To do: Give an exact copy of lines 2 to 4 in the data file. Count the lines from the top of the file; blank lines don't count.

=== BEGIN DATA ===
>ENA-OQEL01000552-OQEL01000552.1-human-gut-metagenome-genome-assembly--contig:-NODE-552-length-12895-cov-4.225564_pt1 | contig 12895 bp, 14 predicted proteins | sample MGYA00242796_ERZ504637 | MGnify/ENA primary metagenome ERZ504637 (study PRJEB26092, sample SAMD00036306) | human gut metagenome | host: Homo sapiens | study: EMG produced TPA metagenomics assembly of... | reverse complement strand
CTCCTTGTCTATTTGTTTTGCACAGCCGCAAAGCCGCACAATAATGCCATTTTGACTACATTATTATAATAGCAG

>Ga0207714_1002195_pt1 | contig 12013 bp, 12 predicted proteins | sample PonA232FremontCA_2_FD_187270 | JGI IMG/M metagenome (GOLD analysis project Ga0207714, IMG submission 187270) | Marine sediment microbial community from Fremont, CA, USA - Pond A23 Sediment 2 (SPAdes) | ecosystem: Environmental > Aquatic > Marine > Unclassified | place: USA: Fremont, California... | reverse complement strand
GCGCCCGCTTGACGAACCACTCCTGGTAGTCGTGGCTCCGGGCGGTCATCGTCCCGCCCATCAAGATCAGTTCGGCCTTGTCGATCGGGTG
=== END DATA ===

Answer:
CTCCTTGTCTATTTGTTTTGCACAGCCGCAAAGCCGCACAATAATGCCATTTTGACTACATTATTATAATAGCAG

>Ga0207714_1002195_pt1 | contig 12013 bp, 12 predicted proteins | sample PonA232FremontCA_2_FD_187270 | JGI IMG/M metagenome (GOLD analysis project Ga0207714, IMG submission 187270) | Marine sediment microbial community from Fremont, CA, USA - Pond A23 Sediment 2 (SPAdes) | ecosystem: Environmental > Aquatic > Marine > Unclassified | place: USA: Fremont, California... | reverse complement strand
GCGCCCGCTTGACGAACCACTCCTGGTAGTCGTGGCTCCGGGCGGTCATCGTCCCGCCCATCAAGATCAGTTCGGCCTTGTCGATCGGGTG